For the sake of less developed countries, it is time to adjust the discussion of international development assistance on poverty reduction. This article attempts to do so by reviewing new and old literature explaining why some countries are rich and others are poor. History has repeatedly
shown that building up capabilities in manufacturing and improving the productivity of agriculture are the keys to wealth creation and long‐term sustained poverty reduction. Furthermore, industrialisation and increased agricultural productivity are interdependent processes. Discussion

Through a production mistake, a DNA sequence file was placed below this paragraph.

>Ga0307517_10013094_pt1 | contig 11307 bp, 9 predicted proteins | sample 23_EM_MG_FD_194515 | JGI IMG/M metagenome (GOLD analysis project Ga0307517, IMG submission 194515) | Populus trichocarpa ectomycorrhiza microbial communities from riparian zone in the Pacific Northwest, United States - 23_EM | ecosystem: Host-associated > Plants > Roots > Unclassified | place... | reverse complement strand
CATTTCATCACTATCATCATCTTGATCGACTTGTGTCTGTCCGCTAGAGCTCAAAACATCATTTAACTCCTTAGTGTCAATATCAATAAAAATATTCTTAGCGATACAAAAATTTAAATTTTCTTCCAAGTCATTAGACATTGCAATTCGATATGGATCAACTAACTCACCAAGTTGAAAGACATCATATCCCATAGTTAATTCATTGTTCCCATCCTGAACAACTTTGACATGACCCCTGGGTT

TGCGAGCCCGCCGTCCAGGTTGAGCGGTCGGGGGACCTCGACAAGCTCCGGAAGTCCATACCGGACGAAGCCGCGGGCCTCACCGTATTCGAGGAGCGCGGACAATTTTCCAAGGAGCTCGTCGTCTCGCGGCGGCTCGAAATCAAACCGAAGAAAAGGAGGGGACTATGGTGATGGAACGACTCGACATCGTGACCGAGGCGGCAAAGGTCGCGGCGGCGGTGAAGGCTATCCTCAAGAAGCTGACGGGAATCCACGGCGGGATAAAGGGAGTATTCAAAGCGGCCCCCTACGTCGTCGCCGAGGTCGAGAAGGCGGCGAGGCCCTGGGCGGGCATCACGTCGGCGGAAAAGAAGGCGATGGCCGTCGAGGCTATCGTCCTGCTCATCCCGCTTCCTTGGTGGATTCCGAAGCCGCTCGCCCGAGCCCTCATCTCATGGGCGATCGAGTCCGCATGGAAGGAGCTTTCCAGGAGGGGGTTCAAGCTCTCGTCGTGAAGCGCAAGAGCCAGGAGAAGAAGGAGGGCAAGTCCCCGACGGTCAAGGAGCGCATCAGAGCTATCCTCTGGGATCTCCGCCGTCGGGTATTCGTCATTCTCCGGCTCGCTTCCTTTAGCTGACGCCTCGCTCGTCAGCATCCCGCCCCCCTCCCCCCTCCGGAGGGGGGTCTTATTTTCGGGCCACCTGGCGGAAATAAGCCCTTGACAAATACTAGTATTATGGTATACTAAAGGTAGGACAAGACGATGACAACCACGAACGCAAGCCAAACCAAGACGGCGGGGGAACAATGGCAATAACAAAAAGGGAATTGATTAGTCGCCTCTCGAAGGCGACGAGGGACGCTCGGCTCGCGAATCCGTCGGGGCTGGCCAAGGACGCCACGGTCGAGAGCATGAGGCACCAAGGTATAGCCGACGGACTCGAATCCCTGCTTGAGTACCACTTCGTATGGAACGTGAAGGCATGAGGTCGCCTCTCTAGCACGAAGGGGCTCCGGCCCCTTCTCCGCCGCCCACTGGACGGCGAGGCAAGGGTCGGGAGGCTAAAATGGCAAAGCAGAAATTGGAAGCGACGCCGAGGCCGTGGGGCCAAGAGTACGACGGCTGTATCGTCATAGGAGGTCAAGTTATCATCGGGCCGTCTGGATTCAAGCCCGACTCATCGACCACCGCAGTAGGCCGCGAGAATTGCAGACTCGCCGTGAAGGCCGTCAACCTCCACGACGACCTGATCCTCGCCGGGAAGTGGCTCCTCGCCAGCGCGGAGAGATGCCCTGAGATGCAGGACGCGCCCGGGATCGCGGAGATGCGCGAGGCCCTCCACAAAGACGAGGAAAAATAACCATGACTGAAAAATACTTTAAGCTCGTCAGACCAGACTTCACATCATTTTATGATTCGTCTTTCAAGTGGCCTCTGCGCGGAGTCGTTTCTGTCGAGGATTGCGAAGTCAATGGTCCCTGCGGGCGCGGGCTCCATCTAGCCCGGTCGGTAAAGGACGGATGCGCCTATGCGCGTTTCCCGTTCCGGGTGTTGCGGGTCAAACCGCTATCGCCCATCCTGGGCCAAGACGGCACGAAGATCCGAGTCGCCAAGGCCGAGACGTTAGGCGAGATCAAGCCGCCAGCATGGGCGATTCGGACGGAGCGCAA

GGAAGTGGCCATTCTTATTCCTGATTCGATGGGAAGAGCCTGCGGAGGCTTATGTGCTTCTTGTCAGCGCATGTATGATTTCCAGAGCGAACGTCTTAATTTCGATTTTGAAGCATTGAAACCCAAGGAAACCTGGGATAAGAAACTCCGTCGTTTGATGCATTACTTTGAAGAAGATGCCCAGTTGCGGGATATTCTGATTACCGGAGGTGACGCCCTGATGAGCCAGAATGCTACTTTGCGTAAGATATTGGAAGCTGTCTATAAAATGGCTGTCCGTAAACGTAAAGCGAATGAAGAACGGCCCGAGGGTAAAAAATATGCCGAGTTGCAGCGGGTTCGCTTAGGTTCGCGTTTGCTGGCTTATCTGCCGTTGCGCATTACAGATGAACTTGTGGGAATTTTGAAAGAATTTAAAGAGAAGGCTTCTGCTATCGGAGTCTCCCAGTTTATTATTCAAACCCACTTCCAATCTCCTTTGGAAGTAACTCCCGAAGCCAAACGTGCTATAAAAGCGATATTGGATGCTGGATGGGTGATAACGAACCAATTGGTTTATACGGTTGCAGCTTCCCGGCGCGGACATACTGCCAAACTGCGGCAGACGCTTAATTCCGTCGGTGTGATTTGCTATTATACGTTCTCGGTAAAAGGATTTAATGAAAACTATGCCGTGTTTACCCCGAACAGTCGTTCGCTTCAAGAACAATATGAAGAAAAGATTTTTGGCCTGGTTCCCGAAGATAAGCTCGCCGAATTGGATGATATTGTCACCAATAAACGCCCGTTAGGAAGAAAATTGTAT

about ending world poverty needs to be shifted back to consideration of economic transformation and the role foreign aid can reasonably play in achieving these objectives.